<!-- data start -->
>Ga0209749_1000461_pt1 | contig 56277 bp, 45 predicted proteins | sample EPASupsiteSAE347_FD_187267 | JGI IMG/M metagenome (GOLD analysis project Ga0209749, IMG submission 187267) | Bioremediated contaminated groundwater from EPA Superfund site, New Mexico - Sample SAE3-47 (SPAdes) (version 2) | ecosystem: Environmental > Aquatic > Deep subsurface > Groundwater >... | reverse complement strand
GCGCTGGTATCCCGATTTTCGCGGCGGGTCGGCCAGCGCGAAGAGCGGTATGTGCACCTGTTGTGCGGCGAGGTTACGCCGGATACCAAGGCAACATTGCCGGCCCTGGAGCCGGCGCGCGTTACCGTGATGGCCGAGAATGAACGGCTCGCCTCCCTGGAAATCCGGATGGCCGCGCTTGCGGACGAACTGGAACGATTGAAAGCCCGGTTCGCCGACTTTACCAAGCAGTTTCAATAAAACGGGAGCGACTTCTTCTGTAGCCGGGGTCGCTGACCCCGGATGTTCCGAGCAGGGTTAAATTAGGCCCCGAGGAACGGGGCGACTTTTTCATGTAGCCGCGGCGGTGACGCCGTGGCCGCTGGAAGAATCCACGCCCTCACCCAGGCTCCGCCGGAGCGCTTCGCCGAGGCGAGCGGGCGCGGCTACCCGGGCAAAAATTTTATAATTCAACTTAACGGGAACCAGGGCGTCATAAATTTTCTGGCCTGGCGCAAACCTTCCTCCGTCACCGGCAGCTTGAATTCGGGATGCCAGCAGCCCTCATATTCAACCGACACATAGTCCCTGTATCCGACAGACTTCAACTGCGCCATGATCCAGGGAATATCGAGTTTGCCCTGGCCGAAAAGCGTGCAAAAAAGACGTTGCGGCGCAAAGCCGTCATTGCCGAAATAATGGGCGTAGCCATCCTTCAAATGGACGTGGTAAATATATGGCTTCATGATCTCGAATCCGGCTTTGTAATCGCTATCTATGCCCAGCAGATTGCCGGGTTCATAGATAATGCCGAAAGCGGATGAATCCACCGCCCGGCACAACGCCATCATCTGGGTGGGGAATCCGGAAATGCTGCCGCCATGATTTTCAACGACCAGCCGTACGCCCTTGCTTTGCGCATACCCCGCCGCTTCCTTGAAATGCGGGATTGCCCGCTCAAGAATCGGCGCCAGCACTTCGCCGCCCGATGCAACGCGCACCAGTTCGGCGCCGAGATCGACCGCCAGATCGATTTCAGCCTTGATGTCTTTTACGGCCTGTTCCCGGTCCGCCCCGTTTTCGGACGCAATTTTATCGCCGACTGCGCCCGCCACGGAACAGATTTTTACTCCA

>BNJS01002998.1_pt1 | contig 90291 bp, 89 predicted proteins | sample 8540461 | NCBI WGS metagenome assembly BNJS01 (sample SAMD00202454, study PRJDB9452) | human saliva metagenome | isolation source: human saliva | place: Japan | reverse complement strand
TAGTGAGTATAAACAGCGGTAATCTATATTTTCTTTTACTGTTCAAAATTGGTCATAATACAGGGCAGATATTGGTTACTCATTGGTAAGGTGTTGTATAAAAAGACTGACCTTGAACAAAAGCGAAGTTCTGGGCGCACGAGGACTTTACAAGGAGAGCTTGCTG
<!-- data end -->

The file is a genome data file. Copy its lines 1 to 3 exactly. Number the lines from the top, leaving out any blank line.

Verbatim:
>Ga0209749_1000461_pt1 | contig 56277 bp, 45 predicted proteins | sample EPASupsiteSAE347_FD_187267 | JGI IMG/M metagenome (GOLD analysis project Ga0209749, IMG submission 187267) | Bioremediated contaminated groundwater from EPA Superfund site, New Mexico - Sample SAE3-47 (SPAdes) (version 2) | ecosystem: Environmental > Aquatic > Deep subsurface > Groundwater >... | reverse complement strand
GCGCTGGTATCCCGATTTTCGCGGCGGGTCGGCCAGCGCGAAGAGCGGTATGTGCACCTGTTGTGCGGCGAGGTTACGCCGGATACCAAGGCAACATTGCCGGCCCTGGAGCCGGCGCGCGTTACCGTGATGGCCGAGAATGAACGGCTCGCCTCCCTGGAAATCCGGATGGCCGCGCTTGCGGACGAACTGGAACGATTGAAAGCCCGGTTCGCCGACTTTACCAAGCAGTTTCAATAAAACGGGAGCGACTTCTTCTGTAGCCGGGGTCGCTGACCCCGGATGTTCCGAGCAGGGTTAAATTAGGCCCCGAGGAACGGGGCGACTTTTTCATGTAGCCGCGGCGGTGACGCCGTGGCCGCTGGAAGAATCCACGCCCTCACCCAGGCTCCGCCGGAGCGCTTCGCCGAGGCGAGCGGGCGCGGCTACCCGGGCAAAAATTTTATAATTCAACTTAACGGGAACCAGGGCGTCATAAATTTTCTGGCCTGGCGCAAACCTTCCTCCGTCACCGGCAGCTTGAATTCGGGATGCCAGCAGCCCTCATATTCAACCGACACATAGTCCCTGTATCCGACAGACTTCAACTGCGCCATGATCCAGGGAATATCGAGTTTGCCCTGGCCGAAAAGCGTGCAAAAAAGACGTTGCGGCGCAAAGCCGTCATTGCCGAAATAATGGGCGTAGCCATCCTTCAAATGGACGTGGTAAATATATGGCTTCATGATCTCGAATCCGGCTTTGTAATCGCTATCTATGCCCAGCAGATTGCCGGGTTCATAGATAATGCCGAAAGCGGATGAATCCACCGCCCGGCACAACGCCATCATCTGGGTGGGGAATCCGGAAATGCTGCCGCCATGATTTTCAACGACCAGCCGTACGCCCTTGCTTTGCGCATACCCCGCCGCTTCCTTGAAATGCGGGATTGCCCGCTCAAGAATCGGCGCCAGCACTTCGCCGCCCGATGCAACGCGCACCAGTTCGGCGCCGAGATCGACCGCCAGATCGATTTCAGCCTTGATGTCTTTTACGGCCTGTTCCCGGTCCGCCCCGTTTTCGGACGCAATTTTATCGCCGACTGCGCCCGCCACGGAACAGATTTTTACTCCA

>BNJS01002998.1_pt1 | contig 90291 bp, 89 predicted proteins | sample 8540461 | NCBI WGS metagenome assembly BNJS01 (sample SAMD00202454, study PRJDB9452) | human saliva metagenome | isolation source: human saliva | place: Japan | reverse complement strand